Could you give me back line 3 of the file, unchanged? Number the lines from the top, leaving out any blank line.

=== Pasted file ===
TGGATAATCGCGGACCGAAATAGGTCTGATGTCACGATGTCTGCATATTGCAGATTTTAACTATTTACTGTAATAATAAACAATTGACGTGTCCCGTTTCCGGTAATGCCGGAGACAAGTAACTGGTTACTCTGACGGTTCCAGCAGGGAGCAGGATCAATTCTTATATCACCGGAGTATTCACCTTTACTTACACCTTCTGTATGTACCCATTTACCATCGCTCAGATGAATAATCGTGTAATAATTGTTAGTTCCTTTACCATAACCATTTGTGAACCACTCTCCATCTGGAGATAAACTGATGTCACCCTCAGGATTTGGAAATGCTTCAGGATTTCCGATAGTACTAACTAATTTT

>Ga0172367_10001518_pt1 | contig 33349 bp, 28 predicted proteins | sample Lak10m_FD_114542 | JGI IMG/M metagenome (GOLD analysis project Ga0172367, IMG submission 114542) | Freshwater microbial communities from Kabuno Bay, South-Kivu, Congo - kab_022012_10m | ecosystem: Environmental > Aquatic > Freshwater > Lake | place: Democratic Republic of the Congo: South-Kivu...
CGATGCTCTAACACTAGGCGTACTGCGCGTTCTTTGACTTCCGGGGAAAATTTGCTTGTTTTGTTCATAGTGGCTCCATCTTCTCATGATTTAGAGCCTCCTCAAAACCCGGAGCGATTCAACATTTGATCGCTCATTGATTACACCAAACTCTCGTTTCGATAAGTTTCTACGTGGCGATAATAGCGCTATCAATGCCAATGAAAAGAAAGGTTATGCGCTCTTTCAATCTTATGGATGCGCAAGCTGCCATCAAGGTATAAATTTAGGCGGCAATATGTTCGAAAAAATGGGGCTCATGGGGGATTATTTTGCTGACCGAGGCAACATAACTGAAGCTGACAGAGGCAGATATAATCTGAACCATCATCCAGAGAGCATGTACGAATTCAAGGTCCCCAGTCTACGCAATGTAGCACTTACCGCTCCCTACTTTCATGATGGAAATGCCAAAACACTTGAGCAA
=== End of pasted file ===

CGATGCTCTAACACTAGGCGTACTGCGCGTTCTTTGACTTCCGGGGAAAATTTGCTTGTTTTGTTCATAGTGGCTCCATCTTCTCATGATTTAGAGCCTCCTCAAAACCCGGAGCGATTCAACATTTGATCGCTCATTGATTACACCAAACTCTCGTTTCGATAAGTTTCTACGTGGCGATAATAGCGCTATCAATGCCAATGAAAAGAAAGGTTATGCGCTCTTTCAATCTTATGGATGCGCAAGCTGCCATCAAGGTATAAATTTAGGCGGCAATATGTTCGAAAAAATGGGGCTCATGGGGGATTATTTTGCTGACCGAGGCAACATAACTGAAGCTGACAGAGGCAGATATAATCTGAACCATCATCCAGAGAGCATGTACGAATTCAAGGTCCCCAGTCTACGCAATGTAGCACTTACCGCTCCCTACTTTCATGATGGAAATGCCAAAACACTTGAGCAA